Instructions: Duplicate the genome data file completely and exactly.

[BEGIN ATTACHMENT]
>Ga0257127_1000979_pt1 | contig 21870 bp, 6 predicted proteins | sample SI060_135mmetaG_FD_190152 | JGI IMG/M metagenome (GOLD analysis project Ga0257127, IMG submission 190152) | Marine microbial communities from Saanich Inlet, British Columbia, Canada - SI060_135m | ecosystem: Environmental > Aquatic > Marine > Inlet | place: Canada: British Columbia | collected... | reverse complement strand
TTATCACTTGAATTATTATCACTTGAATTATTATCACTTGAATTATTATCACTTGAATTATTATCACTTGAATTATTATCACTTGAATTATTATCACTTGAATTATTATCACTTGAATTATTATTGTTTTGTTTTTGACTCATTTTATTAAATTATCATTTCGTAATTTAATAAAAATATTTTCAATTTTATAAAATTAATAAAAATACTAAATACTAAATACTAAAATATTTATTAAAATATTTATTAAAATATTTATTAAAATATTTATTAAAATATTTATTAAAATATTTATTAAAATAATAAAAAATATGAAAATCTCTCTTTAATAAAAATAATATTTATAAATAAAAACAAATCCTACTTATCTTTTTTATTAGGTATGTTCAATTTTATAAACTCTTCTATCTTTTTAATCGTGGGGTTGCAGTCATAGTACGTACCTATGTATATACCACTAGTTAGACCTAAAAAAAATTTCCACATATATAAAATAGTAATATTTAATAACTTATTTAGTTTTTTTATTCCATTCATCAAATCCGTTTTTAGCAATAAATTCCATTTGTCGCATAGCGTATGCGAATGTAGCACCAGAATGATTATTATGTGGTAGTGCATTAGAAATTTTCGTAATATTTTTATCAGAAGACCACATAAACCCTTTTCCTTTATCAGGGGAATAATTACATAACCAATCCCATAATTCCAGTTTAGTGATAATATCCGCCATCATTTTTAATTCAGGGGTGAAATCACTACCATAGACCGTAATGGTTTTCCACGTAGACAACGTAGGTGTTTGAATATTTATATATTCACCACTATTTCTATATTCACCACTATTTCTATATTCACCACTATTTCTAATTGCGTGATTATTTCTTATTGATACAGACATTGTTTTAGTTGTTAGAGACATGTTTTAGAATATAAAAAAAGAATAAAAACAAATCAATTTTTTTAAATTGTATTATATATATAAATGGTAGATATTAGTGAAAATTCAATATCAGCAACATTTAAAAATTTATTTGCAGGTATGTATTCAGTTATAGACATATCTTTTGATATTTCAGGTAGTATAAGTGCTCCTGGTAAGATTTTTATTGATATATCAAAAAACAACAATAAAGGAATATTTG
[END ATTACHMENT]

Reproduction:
>Ga0257127_1000979_pt1 | contig 21870 bp, 6 predicted proteins | sample SI060_135mmetaG_FD_190152 | JGI IMG/M metagenome (GOLD analysis project Ga0257127, IMG submission 190152) | Marine microbial communities from Saanich Inlet, British Columbia, Canada - SI060_135m | ecosystem: Environmental > Aquatic > Marine > Inlet | place: Canada: British Columbia | collected... | reverse complement strand
TTATCACTTGAATTATTATCACTTGAATTATTATCACTTGAATTATTATCACTTGAATTATTATCACTTGAATTATTATCACTTGAATTATTATCACTTGAATTATTATCACTTGAATTATTATTGTTTTGTTTTTGACTCATTTTATTAAATTATCATTTCGTAATTTAATAAAAATATTTTCAATTTTATAAAATTAATAAAAATACTAAATACTAAATACTAAAATATTTATTAAAATATTTATTAAAATATTTATTAAAATATTTATTAAAATATTTATTAAAATATTTATTAAAATAATAAAAAATATGAAAATCTCTCTTTAATAAAAATAATATTTATAAATAAAAACAAATCCTACTTATCTTTTTTATTAGGTATGTTCAATTTTATAAACTCTTCTATCTTTTTAATCGTGGGGTTGCAGTCATAGTACGTACCTATGTATATACCACTAGTTAGACCTAAAAAAAATTTCCACATATATAAAATAGTAATATTTAATAACTTATTTAGTTTTTTTATTCCATTCATCAAATCCGTTTTTAGCAATAAATTCCATTTGTCGCATAGCGTATGCGAATGTAGCACCAGAATGATTATTATGTGGTAGTGCATTAGAAATTTTCGTAATATTTTTATCAGAAGACCACATAAACCCTTTTCCTTTATCAGGGGAATAATTACATAACCAATCCCATAATTCCAGTTTAGTGATAATATCCGCCATCATTTTTAATTCAGGGGTGAAATCACTACCATAGACCGTAATGGTTTTCCACGTAGACAACGTAGGTGTTTGAATATTTATATATTCACCACTATTTCTATATTCACCACTATTTCTATATTCACCACTATTTCTAATTGCGTGATTATTTCTTATTGATACAGACATTGTTTTAGTTGTTAGAGACATGTTTTAGAATATAAAAAAAGAATAAAAACAAATCAATTTTTTTAAATTGTATTATATATATAAATGGTAGATATTAGTGAAAATTCAATATCAGCAACATTTAAAAATTTATTTGCAGGTATGTATTCAGTTATAGACATATCTTTTGATATTTCAGGTAGTATAAGTGCTCCTGGTAAGATTTTTATTGATATATCAAAAAACAACAATAAAGGAATATTTG